As was reported by many news agencies this week, there were several hikers stranded along the Kalalau Trail on Tuesday, February 16, 2016 when the Hanakapiai Stream was swollen due
The Kaua‘i Fire Department airlifted 32 stranded hikers from the Kalalau Valley Wednesday evening after rising waters made the Hanakapiai Stream impassable.
On occasion parts of the Kalalau Trail is closed to visitors. Sometimes this is due to trail maintenance or a planned event like it was last summer for the feral goat and pig hunt. When these planned events happen, the Department of Land and Natural Resources (DLNR), Division of State Parks does not issue permits during that time period. This can be disappointing if you were planning a trip for that time period but at least you can find out ahead of time that there are no permits available.
There are several stream crossings along the Kalalau Trail. These water crossings can be a great place to take a break, fill water containers and canteens or even cool off by taking a dip. While most of the time the streams are a blessing, they, like most other things, can have their negative side. During or following a big storm, these streams can swell up and become raging rivers. They aren’t the harmless oasises that they usually are, but rather they become dangerous, sucking torrents of water that can injure or imperil hikers.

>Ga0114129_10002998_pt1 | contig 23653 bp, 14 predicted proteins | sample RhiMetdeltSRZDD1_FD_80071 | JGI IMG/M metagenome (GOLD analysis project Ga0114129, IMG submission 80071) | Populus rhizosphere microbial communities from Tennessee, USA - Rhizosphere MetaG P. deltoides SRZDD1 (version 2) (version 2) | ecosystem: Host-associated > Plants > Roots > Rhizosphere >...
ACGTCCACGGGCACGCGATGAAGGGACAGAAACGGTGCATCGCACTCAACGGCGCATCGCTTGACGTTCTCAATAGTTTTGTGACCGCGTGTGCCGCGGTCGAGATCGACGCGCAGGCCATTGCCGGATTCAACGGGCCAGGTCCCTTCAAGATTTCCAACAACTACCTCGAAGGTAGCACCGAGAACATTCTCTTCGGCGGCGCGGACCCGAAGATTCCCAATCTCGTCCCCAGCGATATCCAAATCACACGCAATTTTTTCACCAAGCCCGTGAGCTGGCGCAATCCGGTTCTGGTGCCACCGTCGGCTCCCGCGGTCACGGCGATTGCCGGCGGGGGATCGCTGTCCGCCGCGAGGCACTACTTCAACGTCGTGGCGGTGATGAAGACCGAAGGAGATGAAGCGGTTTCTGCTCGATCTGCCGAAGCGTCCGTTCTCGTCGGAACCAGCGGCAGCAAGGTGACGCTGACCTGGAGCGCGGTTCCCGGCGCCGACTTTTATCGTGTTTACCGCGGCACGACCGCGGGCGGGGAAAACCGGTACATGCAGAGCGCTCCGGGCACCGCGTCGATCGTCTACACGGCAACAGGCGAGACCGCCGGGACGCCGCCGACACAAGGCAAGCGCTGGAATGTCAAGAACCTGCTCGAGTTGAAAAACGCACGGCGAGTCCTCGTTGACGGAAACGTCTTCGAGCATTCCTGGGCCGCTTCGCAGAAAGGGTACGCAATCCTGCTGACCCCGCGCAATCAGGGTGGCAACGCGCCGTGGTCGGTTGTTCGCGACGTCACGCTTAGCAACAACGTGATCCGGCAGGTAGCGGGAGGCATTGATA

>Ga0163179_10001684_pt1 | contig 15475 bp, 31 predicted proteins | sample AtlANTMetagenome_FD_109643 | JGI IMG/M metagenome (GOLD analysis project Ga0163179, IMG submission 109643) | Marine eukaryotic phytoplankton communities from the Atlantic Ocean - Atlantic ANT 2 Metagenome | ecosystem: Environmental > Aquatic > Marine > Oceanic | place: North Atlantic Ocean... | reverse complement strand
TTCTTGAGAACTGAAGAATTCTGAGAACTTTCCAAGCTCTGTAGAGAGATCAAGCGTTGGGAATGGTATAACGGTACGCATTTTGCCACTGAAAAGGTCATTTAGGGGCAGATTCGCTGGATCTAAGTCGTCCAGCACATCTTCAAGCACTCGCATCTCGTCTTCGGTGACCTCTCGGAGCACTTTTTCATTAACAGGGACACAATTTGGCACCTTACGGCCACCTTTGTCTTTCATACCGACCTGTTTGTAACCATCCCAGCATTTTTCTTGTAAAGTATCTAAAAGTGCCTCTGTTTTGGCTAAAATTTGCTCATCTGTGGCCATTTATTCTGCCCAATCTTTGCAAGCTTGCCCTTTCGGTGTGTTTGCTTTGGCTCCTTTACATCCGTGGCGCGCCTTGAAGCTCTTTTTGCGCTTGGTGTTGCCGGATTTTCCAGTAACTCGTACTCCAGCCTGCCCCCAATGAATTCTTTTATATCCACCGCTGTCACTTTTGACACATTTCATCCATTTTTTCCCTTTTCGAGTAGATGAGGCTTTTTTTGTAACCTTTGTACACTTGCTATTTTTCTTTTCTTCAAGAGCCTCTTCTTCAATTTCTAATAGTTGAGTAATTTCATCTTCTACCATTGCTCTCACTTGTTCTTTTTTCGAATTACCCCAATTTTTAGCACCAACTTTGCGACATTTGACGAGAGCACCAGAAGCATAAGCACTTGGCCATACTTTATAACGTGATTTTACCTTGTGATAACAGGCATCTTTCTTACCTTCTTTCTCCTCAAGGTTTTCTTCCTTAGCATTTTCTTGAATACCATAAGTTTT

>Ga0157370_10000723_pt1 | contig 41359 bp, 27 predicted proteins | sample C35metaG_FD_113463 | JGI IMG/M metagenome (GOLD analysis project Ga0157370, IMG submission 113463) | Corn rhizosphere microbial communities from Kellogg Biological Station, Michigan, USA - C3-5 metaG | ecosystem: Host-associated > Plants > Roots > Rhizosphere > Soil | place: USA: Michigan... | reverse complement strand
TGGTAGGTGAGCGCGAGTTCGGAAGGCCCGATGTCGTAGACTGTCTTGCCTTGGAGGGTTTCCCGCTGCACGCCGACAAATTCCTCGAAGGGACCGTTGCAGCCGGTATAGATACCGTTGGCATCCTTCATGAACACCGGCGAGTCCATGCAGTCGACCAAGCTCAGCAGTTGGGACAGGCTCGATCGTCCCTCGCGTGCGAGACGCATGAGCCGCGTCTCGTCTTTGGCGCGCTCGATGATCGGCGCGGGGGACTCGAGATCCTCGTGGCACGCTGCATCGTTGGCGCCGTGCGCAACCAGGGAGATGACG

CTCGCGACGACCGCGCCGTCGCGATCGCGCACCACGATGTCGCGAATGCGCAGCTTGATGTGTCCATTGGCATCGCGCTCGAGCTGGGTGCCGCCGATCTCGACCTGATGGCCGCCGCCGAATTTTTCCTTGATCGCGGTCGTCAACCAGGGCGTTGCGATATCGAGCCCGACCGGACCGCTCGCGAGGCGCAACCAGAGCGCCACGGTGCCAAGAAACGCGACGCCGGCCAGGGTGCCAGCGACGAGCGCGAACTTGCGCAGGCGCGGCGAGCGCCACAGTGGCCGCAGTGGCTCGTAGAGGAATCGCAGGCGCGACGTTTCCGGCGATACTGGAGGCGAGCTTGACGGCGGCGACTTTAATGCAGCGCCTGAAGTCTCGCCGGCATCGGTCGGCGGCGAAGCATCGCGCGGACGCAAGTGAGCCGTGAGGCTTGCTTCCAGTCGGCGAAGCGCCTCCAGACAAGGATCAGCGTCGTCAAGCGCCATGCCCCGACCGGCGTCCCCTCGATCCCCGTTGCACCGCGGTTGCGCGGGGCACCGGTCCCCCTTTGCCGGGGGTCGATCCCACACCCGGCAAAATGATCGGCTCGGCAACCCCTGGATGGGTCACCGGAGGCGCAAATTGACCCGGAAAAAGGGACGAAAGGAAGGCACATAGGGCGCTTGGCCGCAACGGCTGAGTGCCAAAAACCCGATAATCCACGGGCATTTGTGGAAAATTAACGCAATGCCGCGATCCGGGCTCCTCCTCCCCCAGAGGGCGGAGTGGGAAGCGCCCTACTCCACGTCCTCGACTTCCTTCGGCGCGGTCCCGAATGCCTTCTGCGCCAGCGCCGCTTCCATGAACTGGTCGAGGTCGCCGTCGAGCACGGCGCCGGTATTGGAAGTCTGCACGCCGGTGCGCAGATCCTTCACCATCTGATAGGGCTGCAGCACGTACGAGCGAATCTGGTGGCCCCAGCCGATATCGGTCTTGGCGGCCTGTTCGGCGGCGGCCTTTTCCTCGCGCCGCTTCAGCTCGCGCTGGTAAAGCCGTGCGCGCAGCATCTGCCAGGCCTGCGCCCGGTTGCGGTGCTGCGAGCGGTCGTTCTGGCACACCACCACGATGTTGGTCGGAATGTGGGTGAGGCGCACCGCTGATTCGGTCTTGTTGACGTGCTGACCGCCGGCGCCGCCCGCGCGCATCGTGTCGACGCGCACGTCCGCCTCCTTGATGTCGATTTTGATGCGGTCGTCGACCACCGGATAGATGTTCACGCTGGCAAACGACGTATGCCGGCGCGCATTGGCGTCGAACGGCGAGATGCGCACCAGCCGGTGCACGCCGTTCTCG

The Kaua‘i Fire Department has airlifted over 60 people from the Kalalau Valley today after multiple streams became impassable.
One male hiker suffered a non-life threatening injury and was flown to Princeville Airport, where awaiting medics transported him to Wilcox Hospital.
December 2014, Andy and I went on a backpacking trip on Kauai’s scenic Kalalau Trail. Little did we know that days of rain can cause raging rivers that are impassible. The only way across the rivers was to wait or catch the Kauai’s rescue helicopter.
County spokeswoman Sarah Blane said the Kauai Fire Department reported about 10 individuals were stranded on the far side of Hanakapiai Stream around 4 p.m. on Monday. Ocean Safety personnel made contact with the group and provided them with food and water to remain overnight, since weather conditions did not allow for a rescue.
On Friday, 2 days after the Kalalau Trail was closed due to Storms Iselle and Julio approaching, a 19-year old woman was swept downstream while attempting to cross the stream at Hanakoa. The woman, who had been camping at Kalalau with a 24-year old male friend, was last seen as she was swept away downstream. The friend attempted to find her as he made his way down to the shore but was unsuccessful. He then hiked out to contact authorities.